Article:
lncorporation of the phosphorus with the zeolite provides a composition having unique properties as a catalytic agent. For example, while the zeolites as defined herein are excellent aromatization catalysts, the phosphorus-containing zeolite does not possess such aromatizing activity. The ability of the zeolite to catalyze the transformation of aliphatic hydrocarbons to aromatic hydrocarbons in commercially desirable yields is not present with the phosphorus-containing zeolite. The zeolites possess strong acid sites and, while again we do not wish to be limited to the consequences of a theory,

it is belie\ ed that the strong acid sites of the zeolites are responsible for their aromatizing activity. On the other hand, the pht sphorus containing zeolite does not pos sess these strong acid sites. Rather, the phosphoruscontaining zeolite possesses a greater number of acid sites than the parent zeolite but these sites appear to have a lesser acid strength than those found in the parent zeolite. It is believed that the apparent replacement of the strong acid sites with a greater number of relatively weak acid sites may be responsible for the unique catalytic properties of the phosphorus-containing zeolite.

Reaction of the zeolite with the phosphoruscontaining compound is effected by contacting the Zeolite with the phosphoruscontaining compound. Where the phospluiruscontaining compound is a liquid, the phospluirus'contuining compound can be in solution in a snl\ out at the time contact with the zeolite is effected. Any sohent rclatnely inert with respect to the phosphorus-containing compound and the zeolite may be employed. Suitable solvents include aliphatic, aromatic or alcoholic liquids. Where the phosphorus-containing compound is trimethylphosphite or liquid phosphorus trichloride, a hydrocarbon solvent such as n-octane may be employed. The phosphorus-containing compound may be used without a solvent, i.e., may be used as a neat liquid. Where the phosphorus-containing compound is in the gaseous phase, such as where gaseous phosphorus trichloride is employed, the phosphorus-containing compound can be used by itself or can be used in admixture with a gaseous diluent relatively inert to the phosphorus-containing compound and the zeolite such as air or nitrogen.

Preferably, prior to reacting the zeolite with the phosphorus-containing compound, the zeolite is dried. Drying can be effected in the presence of air. Elevated temperatures may be employed. However, the temperature should not be such, as mentioned hereinafter, that the crystal structure of the zeolite is destroyed.

Heating of the phosphorus-containing catalyst subsequent to preparation and prior to use is also preferred. The heating can be carried out in the presence of oxygen, for example air. Heating can be at a temperature of about l50 C. However, higher temperatures, i.e., up to about 500 C, are preferred. Heating can be carried out for 3-5 hours. It has been found that heating increases catalyst efficiency of the phosphoruscontaining zeolite probably due to an increase in the number of acid sites rather than an increase in the strength of the existing acid sites. increasing the heating temperature increases the catalyst efficiency. However, while heating temperatures above about 500 C can be employed, they are not necessary. At temperatures of about 1000 C, the crystal structure of the zeolite is destroyed.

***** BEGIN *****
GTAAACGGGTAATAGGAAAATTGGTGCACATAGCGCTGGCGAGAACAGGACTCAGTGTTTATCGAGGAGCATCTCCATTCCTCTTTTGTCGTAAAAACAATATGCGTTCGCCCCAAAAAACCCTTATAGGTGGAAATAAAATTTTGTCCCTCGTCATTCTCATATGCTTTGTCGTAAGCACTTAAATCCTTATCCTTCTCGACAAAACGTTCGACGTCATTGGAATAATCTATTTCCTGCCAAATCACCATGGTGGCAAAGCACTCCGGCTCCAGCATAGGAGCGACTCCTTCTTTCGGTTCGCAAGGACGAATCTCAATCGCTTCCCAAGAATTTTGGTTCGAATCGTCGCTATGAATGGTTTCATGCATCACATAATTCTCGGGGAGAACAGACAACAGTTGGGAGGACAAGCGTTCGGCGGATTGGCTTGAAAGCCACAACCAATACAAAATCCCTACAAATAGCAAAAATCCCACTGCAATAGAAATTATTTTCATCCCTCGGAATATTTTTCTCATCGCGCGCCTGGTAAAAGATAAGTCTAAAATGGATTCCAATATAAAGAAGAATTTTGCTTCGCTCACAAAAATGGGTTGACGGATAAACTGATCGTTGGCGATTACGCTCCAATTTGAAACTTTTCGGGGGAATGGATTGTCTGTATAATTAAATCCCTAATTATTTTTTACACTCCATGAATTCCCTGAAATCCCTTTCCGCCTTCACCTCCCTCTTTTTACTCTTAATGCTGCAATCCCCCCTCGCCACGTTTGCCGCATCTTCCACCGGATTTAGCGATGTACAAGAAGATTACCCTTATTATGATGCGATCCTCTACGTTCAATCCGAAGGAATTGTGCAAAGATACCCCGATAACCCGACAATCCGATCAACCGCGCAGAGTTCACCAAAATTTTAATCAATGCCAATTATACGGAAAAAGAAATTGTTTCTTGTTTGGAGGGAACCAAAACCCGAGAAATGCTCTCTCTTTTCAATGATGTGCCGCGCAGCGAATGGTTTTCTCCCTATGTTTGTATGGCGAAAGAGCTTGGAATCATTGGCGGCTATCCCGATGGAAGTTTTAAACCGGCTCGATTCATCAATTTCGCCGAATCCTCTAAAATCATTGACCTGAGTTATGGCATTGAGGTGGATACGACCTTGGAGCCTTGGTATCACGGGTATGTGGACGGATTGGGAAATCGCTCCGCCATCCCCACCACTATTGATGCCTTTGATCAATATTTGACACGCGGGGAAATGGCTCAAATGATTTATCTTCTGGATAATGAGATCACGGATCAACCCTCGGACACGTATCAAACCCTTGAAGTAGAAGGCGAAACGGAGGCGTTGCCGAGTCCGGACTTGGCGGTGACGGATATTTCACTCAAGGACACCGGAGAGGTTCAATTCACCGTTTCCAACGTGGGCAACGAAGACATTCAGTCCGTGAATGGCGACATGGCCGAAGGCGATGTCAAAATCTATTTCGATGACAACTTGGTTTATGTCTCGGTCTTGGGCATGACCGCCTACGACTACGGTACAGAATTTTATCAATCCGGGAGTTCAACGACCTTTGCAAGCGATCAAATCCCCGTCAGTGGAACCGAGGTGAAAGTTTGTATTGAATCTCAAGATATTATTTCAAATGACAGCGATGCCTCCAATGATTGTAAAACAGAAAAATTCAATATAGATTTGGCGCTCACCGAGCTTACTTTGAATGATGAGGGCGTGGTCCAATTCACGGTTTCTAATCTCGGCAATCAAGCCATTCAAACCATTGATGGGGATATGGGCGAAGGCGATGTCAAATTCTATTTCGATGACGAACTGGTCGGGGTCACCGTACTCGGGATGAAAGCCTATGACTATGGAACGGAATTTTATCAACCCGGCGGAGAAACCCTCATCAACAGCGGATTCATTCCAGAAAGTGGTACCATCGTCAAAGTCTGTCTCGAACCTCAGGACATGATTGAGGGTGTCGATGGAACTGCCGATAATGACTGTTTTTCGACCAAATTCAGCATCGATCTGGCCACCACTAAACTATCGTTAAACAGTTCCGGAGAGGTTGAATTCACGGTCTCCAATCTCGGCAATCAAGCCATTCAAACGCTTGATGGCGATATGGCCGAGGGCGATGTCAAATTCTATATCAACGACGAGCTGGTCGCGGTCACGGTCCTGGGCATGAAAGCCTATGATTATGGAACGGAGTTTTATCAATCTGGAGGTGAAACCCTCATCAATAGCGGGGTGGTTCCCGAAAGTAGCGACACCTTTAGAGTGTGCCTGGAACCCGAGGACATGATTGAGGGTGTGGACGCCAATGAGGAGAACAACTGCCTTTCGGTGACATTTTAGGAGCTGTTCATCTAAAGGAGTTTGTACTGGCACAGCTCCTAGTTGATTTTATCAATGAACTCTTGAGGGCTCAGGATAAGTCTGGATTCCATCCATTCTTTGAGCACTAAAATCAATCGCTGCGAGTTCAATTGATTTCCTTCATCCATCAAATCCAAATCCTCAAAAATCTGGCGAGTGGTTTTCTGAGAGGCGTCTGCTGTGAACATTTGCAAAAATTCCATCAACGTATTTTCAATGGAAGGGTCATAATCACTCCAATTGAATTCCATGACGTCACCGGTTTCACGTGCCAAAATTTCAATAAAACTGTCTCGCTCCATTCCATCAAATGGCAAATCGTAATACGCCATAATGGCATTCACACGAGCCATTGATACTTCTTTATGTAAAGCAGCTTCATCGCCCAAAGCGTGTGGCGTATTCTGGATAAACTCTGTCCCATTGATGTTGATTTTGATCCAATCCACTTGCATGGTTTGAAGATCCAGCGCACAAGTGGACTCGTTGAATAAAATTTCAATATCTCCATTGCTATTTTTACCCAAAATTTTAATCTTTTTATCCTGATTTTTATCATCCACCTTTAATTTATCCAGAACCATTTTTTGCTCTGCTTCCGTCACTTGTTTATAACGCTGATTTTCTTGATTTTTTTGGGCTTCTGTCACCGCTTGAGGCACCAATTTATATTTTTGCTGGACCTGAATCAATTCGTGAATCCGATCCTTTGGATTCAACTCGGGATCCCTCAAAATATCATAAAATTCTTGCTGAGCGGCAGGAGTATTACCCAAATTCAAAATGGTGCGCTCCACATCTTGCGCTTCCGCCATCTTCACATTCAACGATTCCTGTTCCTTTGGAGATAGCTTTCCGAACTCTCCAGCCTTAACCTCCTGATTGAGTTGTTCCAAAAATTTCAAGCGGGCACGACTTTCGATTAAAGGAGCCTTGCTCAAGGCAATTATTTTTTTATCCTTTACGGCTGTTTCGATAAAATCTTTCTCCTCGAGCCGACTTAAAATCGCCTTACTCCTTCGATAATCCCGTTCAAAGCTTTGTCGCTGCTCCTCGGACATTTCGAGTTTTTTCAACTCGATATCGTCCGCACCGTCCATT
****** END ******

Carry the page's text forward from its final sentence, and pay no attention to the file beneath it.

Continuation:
The amount of phosphorus incorporated with the crystal structure of the phosphorus-containing zeolite should be at least about 0.78 percent by weight. With this amount of phosphorus, replacement of a sufficient proportion of the strong acid sites of the zeolite with an increased number of weak acid sites is effected. However, it is preferred in order to increase the replacement of the strong acid sites with an increased number of these weaker acid sites that the amount of phospho rus in the phosphorus-containing catalyst be at least about 2.5 percent by weight. The amount of phosphorus can be as high about 4.5 percent by weight. The amount of phosphorus may be even higher than about 4.5 percent by weight although with these higher amounts a decline in catalytic activity can occur. By percent by weight" we mean the unit weight of phosphorus per unit weights of the zeolite. Amounts of phosphorus from about 0.78 to 4.5 percent by weigtt correspond to about 0.25 to 1.45 milliequivalents o. phosphorus per gram of zeolite.

it was mentioned previously that the phosphorus is not likely present as a crystalline framework constituent of the phosphorus-containing zeolite. Evidence for this has been obtained by X-ray diffraction analysis of the zeolite before and after it has been modified by incorporation of phosphorus with the crystal structure to form the phosporus-containing zeolite. The interplanar spacings are substantially identical for the zeolite before and after phosphorus incorporation. On the other hand, the relative intensities of the l l.lO and 9.95 A d-spacings of the phosphorus-containing zeolite are phosphorus dependent, the relative intensities decreasing with phosphorus concentration in the phosphoruscontaining zeolite. The relative intensities of the remaining d-spacings are unaffected by the presence of the phosphorus in the phosphorus-containing zeolite. Characterization of the phosphorus-containing zeolite with respect tothe zeolite can, in fact, be made on the basis of the decrease in the 11.10 and the 9.95 A dspacings as a result of the incorporation of the phosphorus with the zeolite.